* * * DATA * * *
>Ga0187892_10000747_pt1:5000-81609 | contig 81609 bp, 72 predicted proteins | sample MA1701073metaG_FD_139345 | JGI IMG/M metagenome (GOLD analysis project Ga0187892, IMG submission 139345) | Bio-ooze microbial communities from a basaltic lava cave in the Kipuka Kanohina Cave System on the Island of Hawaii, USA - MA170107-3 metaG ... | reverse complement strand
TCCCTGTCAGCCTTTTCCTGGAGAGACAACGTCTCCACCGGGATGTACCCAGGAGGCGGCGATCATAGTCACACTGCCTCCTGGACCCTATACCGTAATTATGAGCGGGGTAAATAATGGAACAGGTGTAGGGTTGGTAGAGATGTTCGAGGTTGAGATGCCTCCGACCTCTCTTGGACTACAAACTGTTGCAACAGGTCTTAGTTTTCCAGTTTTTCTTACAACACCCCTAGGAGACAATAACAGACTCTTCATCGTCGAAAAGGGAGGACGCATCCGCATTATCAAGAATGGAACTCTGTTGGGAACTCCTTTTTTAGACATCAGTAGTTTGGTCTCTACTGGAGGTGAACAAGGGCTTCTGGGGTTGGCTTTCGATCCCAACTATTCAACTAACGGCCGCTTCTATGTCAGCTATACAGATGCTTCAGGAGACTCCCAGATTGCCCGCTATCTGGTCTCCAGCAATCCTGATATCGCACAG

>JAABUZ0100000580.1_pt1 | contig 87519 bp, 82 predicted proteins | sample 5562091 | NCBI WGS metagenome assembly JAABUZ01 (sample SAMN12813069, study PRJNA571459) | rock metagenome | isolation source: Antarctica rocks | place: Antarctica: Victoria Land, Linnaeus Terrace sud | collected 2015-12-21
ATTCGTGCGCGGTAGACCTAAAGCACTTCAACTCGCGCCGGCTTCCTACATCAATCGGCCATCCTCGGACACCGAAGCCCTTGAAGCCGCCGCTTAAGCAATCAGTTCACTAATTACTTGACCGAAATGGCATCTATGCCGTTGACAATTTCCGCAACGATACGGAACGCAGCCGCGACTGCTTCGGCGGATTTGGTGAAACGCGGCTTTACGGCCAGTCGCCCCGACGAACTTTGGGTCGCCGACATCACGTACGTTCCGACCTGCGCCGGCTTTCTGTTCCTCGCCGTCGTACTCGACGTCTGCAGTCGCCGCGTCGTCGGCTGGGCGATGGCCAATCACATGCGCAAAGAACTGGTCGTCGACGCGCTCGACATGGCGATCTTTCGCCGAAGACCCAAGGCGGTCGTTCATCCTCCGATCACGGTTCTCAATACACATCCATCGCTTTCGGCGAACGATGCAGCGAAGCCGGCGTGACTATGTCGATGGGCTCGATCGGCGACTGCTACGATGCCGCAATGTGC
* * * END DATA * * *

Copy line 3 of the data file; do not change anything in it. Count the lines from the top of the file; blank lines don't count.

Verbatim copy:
>JAABUZ0100000580.1_pt1 | contig 87519 bp, 82 predicted proteins | sample 5562091 | NCBI WGS metagenome assembly JAABUZ01 (sample SAMN12813069, study PRJNA571459) | rock metagenome | isolation source: Antarctica rocks | place: Antarctica: Victoria Land, Linnaeus Terrace sud | collected 2015-12-21